A new Populus poll for Policy Exchange (to accompany the publication of Policy Exchange’s own paper on police mergers) shows a high level of public opposition to the merger of police forces into larger strategic forces in the areas affected (police forces in London and some larger forces such as the Thames Valley Police will remain the same). Overall 58% of people opposed the changes with 36% of people supporting them.

Opposition was pretty much even across the country. The press coverage makes much of the strongest opposition being in the South – between 59% and 60% – compared to 56% opposition in the North. Even with a sample size of 4,569 though, these differences aren’t really significant.


YouGov/uSwitch – phone customers most dissatisfied with BT and NTL’s service
ICM/War on Want – 75% of people want companies to be legally compelled to be socially responsible. 61% of people think supermarkets have too high a proportion of the market. 59% think supermarkets don’t pay staff highly enough. 50% of Asda customers and 48% of Tesco customers say that price is the most important thing and the huge growth of supermarkets is a jolly good thing. The poorer you are and the younger you are the more likely you are to welcome the growth of big supermarkets.


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At least according to the Telgraph this morning they are. If these figures were true, it would see the Tories winning 48 seats in Greater London, including Poplar & Limehouse, Erith & Thamesmead, Lewisham East, Lewisham West & Penge, Holborn & St Pancras and Feltham & Heston.

Alas, for any excited Conservatives out there, it isn’t quite accurate. On YouGov’s detailed tables, the regions listed aren’t the government regions, they are ITV television regions. In practice that means that London covers not just London, but big chunks of the home counties, which tend to vote Conservative. With bits of Surrey, Essex and Sussex thrown in the London TV region is far more Tory than Greater London, and that 25% lead suddenly isn’t nearly as impressive as it sounds.


Since the creation of the Scottish Parliament the West Lothian Question – why should Scottish MPs be able to vote on issues that have been devolved in Scotland and therefore affect only England and Wales – has gone unresolved. A related question is whether MPs representing Scottish constituencies should be able to hold ministerial portfolios that cover only England and Wales. Obviously there is no any legal or constitutional bar to it – the question is whether or not a government would face a backlash from the public for doing so.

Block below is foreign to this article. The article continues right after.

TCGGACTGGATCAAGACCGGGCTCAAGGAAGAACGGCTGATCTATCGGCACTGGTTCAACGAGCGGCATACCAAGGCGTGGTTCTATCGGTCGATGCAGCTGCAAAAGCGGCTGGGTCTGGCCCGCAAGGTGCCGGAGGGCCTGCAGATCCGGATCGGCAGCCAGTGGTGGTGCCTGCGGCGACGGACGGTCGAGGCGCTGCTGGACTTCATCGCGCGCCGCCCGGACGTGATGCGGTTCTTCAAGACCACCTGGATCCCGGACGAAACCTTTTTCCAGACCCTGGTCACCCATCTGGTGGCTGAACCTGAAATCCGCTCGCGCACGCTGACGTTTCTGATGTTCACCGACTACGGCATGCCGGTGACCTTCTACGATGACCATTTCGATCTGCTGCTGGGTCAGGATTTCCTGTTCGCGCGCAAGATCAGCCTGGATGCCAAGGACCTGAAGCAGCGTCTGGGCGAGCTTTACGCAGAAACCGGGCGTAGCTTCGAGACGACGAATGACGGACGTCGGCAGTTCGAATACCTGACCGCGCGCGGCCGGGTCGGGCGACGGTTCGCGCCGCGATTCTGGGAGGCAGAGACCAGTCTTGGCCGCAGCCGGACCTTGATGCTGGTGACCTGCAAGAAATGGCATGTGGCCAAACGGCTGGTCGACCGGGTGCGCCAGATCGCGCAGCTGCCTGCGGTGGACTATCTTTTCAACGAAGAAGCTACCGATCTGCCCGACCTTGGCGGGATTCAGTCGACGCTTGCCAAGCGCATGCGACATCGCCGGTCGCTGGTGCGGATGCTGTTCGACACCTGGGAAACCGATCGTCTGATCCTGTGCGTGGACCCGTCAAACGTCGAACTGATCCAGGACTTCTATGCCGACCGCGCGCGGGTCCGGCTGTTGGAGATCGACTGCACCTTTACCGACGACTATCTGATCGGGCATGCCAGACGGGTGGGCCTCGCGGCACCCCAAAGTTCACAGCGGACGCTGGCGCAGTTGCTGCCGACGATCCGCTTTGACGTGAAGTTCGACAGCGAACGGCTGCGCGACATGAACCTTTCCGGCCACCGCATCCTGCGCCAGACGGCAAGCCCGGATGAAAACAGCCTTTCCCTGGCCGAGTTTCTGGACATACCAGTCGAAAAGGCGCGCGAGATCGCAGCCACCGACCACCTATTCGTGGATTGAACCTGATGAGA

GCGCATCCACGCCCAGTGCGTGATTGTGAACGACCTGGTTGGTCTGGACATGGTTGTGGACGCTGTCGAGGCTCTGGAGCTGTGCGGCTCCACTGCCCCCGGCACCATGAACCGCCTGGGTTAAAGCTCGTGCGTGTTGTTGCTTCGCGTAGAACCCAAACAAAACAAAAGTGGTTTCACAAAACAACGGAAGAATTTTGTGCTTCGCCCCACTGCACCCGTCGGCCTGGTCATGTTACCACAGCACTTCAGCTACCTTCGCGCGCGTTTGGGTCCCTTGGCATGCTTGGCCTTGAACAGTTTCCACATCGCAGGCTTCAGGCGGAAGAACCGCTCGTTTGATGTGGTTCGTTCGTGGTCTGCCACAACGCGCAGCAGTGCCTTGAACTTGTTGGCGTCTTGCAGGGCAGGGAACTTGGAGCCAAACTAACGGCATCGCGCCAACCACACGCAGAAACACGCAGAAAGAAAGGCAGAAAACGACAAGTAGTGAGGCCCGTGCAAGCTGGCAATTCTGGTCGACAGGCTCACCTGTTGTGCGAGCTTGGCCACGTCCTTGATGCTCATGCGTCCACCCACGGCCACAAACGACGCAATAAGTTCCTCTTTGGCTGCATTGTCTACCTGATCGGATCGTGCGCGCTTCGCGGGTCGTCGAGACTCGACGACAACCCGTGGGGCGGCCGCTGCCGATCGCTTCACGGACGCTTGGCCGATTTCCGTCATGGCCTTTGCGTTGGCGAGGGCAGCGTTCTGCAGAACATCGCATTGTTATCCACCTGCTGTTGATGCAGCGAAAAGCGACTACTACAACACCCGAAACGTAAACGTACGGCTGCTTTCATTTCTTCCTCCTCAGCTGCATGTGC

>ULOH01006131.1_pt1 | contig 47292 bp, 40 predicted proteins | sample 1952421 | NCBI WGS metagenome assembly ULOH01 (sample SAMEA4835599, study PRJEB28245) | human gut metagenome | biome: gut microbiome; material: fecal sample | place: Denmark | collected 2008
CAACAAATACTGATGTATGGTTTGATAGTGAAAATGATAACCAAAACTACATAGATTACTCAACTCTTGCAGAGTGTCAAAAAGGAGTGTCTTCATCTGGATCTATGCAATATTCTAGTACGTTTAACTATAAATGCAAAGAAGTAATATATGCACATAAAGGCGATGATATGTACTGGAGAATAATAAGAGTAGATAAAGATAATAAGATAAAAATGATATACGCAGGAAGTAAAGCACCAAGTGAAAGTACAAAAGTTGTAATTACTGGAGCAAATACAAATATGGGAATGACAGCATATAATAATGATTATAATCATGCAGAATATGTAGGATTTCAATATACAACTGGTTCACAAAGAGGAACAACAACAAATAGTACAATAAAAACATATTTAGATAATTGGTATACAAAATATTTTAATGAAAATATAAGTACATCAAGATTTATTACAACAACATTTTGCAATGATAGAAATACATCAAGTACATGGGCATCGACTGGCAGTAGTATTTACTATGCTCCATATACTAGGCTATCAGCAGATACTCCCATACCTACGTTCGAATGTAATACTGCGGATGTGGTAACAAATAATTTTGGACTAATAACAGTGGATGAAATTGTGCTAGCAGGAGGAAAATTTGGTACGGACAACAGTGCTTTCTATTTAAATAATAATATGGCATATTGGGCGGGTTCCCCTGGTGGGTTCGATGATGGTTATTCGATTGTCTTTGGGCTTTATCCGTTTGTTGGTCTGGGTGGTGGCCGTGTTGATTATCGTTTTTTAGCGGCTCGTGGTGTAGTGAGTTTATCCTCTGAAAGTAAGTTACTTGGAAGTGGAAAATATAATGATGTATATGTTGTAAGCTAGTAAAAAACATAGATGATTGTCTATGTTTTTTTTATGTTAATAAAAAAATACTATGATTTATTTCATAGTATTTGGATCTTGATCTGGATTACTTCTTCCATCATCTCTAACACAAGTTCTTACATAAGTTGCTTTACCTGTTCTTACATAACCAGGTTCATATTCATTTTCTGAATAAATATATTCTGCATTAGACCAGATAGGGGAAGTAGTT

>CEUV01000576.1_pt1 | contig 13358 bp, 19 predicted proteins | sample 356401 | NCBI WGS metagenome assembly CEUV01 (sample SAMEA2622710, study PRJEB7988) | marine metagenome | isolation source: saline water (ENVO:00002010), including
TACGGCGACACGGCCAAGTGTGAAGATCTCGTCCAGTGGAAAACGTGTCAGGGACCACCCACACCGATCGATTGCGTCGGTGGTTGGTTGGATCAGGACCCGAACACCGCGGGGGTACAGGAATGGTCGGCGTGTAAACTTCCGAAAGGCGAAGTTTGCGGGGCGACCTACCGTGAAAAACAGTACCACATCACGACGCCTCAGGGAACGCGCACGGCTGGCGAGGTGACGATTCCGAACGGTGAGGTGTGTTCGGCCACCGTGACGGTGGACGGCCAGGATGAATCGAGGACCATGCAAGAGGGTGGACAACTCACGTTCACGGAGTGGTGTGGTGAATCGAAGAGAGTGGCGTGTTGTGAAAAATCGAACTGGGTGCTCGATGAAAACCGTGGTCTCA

There have been occasional rumbling when MPs representing Scottish constituencies have been given ministerial responsibiles on matters that are devolved in Scotland (for example, as Transport Secretary Alistair Darling had responsibility for transport in all the constituencies in England and Wales, but not in his own Edinburgh constituency). The most recent example is John Reid’s appointment as Home Secretary. YouGov’s last poll asked specifically about whether this anomoly bothered people – 45% of people said yes, 49% said no.

However bothered people say they are, at present this is clearly a pretty minor issue in the greater scheme of things. Once Tony Blair stands down as Prime Minister though it becomes far more important, since Gordon Brown’s constituency is in Scotland – will the general public accept an MP for a Scottish constituency as Prime Minister? A new ICM poll for Sunday’s Daily Politics suggests that 52% of the public think that, post-devolution, it would be wrong for a Scottish MP to be Prime Minister.

As one might expect, in Scotland itself there is no such feeling – 75% of people think it would be perfectly okay. In South-East England though, 59% of people think it would be wrong for a Scottish MP to be PM, as do 54% of people in Northern England and 55% of people in Wales.


OpinionPanel/THES – 68% of students support lecturers’ demands for higher pay…but 77% oppose their boycott of exam marking.
Conservative Home survey of Tory party members – 81% oppose state funding of political parties.